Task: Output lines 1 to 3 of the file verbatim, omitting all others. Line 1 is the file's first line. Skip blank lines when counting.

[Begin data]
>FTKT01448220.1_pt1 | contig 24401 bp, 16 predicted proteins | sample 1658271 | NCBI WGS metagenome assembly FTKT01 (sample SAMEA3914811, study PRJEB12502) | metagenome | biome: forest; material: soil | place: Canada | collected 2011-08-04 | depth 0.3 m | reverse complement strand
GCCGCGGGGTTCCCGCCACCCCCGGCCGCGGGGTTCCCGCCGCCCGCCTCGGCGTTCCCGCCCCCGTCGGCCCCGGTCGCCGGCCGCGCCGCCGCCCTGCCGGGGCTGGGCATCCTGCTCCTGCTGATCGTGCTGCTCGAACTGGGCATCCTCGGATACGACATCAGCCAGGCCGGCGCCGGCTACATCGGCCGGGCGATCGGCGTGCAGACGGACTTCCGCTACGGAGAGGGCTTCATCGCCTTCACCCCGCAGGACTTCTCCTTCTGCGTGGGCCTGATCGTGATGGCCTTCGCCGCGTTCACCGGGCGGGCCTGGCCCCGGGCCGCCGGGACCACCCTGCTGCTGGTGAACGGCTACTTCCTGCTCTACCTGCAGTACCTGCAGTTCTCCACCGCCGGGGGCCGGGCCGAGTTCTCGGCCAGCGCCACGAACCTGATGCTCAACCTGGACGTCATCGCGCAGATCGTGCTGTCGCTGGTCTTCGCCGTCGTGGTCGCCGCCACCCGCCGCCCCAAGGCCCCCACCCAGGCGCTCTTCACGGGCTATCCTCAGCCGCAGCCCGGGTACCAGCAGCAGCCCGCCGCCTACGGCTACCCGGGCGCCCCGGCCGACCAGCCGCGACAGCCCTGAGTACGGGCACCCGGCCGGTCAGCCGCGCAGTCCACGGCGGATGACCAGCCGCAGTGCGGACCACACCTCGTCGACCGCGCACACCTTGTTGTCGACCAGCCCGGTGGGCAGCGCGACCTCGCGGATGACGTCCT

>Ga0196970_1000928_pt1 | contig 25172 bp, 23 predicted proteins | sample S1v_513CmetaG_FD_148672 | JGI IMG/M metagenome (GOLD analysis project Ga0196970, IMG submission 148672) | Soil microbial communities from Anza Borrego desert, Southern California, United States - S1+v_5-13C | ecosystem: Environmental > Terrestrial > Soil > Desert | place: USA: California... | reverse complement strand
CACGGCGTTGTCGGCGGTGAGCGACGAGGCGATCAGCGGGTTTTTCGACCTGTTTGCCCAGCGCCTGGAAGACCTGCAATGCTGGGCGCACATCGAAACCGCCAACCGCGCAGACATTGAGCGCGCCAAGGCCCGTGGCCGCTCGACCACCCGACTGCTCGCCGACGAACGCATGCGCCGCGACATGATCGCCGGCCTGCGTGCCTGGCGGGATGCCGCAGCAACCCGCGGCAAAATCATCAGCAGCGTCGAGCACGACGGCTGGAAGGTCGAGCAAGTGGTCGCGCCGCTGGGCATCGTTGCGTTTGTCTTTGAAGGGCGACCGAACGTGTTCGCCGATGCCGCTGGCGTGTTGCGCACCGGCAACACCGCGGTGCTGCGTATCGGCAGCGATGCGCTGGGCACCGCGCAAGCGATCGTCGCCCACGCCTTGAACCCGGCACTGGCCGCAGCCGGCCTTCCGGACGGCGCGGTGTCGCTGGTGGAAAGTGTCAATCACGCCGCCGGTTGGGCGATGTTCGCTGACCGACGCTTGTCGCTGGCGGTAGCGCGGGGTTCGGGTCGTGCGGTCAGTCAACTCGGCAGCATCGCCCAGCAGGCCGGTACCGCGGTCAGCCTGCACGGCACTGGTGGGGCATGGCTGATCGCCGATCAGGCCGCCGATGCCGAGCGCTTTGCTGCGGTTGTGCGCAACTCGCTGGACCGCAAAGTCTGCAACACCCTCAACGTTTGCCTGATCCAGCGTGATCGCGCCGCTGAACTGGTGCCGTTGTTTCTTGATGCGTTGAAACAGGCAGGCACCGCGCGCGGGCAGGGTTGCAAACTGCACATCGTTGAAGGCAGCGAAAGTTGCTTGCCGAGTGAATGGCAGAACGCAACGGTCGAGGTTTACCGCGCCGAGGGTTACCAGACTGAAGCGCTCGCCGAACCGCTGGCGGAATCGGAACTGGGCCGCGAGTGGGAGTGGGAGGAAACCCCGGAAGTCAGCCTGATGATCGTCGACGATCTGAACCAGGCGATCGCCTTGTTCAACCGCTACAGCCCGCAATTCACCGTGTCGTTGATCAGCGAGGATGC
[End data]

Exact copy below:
>FTKT01448220.1_pt1 | contig 24401 bp, 16 predicted proteins | sample 1658271 | NCBI WGS metagenome assembly FTKT01 (sample SAMEA3914811, study PRJEB12502) | metagenome | biome: forest; material: soil | place: Canada | collected 2011-08-04 | depth 0.3 m | reverse complement strand
GCCGCGGGGTTCCCGCCACCCCCGGCCGCGGGGTTCCCGCCGCCCGCCTCGGCGTTCCCGCCCCCGTCGGCCCCGGTCGCCGGCCGCGCCGCCGCCCTGCCGGGGCTGGGCATCCTGCTCCTGCTGATCGTGCTGCTCGAACTGGGCATCCTCGGATACGACATCAGCCAGGCCGGCGCCGGCTACATCGGCCGGGCGATCGGCGTGCAGACGGACTTCCGCTACGGAGAGGGCTTCATCGCCTTCACCCCGCAGGACTTCTCCTTCTGCGTGGGCCTGATCGTGATGGCCTTCGCCGCGTTCACCGGGCGGGCCTGGCCCCGGGCCGCCGGGACCACCCTGCTGCTGGTGAACGGCTACTTCCTGCTCTACCTGCAGTACCTGCAGTTCTCCACCGCCGGGGGCCGGGCCGAGTTCTCGGCCAGCGCCACGAACCTGATGCTCAACCTGGACGTCATCGCGCAGATCGTGCTGTCGCTGGTCTTCGCCGTCGTGGTCGCCGCCACCCGCCGCCCCAAGGCCCCCACCCAGGCGCTCTTCACGGGCTATCCTCAGCCGCAGCCCGGGTACCAGCAGCAGCCCGCCGCCTACGGCTACCCGGGCGCCCCGGCCGACCAGCCGCGACAGCCCTGAGTACGGGCACCCGGCCGGTCAGCCGCGCAGTCCACGGCGGATGACCAGCCGCAGTGCGGACCACACCTCGTCGACCGCGCACACCTTGTTGTCGACCAGCCCGGTGGGCAGCGCGACCTCGCGGATGACGTCCT

>Ga0196970_1000928_pt1 | contig 25172 bp, 23 predicted proteins | sample S1v_513CmetaG_FD_148672 | JGI IMG/M metagenome (GOLD analysis project Ga0196970, IMG submission 148672) | Soil microbial communities from Anza Borrego desert, Southern California, United States - S1+v_5-13C | ecosystem: Environmental > Terrestrial > Soil > Desert | place: USA: California... | reverse complement strand